DTP student Erin Baggs, based at the Earlham Institute, was involved in a recent publication looking in to the diversification of plant immune receptors.
The plant immune system is innate and encoded in the germline. Using it efficiently, plants are capable of recognizing a diverse range of rapidly evolving pathogens. A recently described phenomenon shows that plant immune receptors are able to recognize pathogen effectors through the acquisition of exogenous protein domains from other plant genes.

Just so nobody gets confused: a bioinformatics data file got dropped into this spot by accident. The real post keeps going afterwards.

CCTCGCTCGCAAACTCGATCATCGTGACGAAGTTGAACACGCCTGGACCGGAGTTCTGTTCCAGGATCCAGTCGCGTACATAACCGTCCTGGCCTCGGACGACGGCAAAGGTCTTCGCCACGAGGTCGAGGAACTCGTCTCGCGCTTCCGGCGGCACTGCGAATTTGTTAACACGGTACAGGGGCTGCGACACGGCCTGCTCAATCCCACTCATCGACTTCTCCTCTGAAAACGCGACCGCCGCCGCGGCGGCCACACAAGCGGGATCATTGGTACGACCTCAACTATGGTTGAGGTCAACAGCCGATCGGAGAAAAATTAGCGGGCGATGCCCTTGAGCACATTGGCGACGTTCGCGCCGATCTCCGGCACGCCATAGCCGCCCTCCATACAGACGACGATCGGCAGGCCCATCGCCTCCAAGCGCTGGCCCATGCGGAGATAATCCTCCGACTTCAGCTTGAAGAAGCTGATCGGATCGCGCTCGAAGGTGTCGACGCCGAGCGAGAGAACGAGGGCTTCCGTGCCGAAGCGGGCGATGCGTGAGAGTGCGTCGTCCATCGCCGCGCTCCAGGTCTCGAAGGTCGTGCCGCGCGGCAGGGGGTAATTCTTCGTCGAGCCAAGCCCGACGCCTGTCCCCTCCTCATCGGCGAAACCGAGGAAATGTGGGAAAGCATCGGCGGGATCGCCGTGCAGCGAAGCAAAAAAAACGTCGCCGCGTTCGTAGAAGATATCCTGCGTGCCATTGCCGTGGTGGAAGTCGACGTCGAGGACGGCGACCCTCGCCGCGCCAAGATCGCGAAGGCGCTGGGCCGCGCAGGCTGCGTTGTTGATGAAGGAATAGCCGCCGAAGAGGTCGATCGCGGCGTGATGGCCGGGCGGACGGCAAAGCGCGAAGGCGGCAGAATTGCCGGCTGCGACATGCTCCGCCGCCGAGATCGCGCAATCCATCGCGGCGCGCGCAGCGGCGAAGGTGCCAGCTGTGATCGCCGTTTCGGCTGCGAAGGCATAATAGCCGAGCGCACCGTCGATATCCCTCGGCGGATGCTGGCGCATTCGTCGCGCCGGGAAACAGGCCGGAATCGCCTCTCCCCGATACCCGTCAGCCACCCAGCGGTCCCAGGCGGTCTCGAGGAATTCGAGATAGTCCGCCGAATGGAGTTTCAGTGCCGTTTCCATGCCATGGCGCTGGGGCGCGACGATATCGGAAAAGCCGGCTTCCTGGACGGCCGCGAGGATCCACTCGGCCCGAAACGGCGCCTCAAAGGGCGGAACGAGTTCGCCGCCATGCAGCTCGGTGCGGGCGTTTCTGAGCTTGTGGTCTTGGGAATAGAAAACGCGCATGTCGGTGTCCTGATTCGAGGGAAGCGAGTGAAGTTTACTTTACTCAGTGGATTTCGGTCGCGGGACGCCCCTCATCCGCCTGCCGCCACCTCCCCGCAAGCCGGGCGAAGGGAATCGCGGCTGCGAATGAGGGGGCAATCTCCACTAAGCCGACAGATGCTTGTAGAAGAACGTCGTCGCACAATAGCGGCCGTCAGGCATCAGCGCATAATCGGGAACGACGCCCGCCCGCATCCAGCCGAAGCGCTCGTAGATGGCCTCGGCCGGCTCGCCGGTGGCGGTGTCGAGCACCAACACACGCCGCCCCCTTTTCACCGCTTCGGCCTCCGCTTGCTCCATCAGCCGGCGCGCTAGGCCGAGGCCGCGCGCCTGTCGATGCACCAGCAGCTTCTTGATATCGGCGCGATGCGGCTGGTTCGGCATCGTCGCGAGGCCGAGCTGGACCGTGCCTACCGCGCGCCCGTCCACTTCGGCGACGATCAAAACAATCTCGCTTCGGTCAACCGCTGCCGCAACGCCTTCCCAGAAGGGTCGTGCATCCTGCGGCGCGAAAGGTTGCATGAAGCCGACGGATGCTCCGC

This research shows that plant immune receptors with integrated domains are distributed unevenly across their phylogeny in grasses.
Erin worked with her co-authors and helped with the annotation of the NLRs from different grass proteomes as well as being involved in the annotation and presentation of the phylogenies and the general paper discussion process.
For full details of the paper see here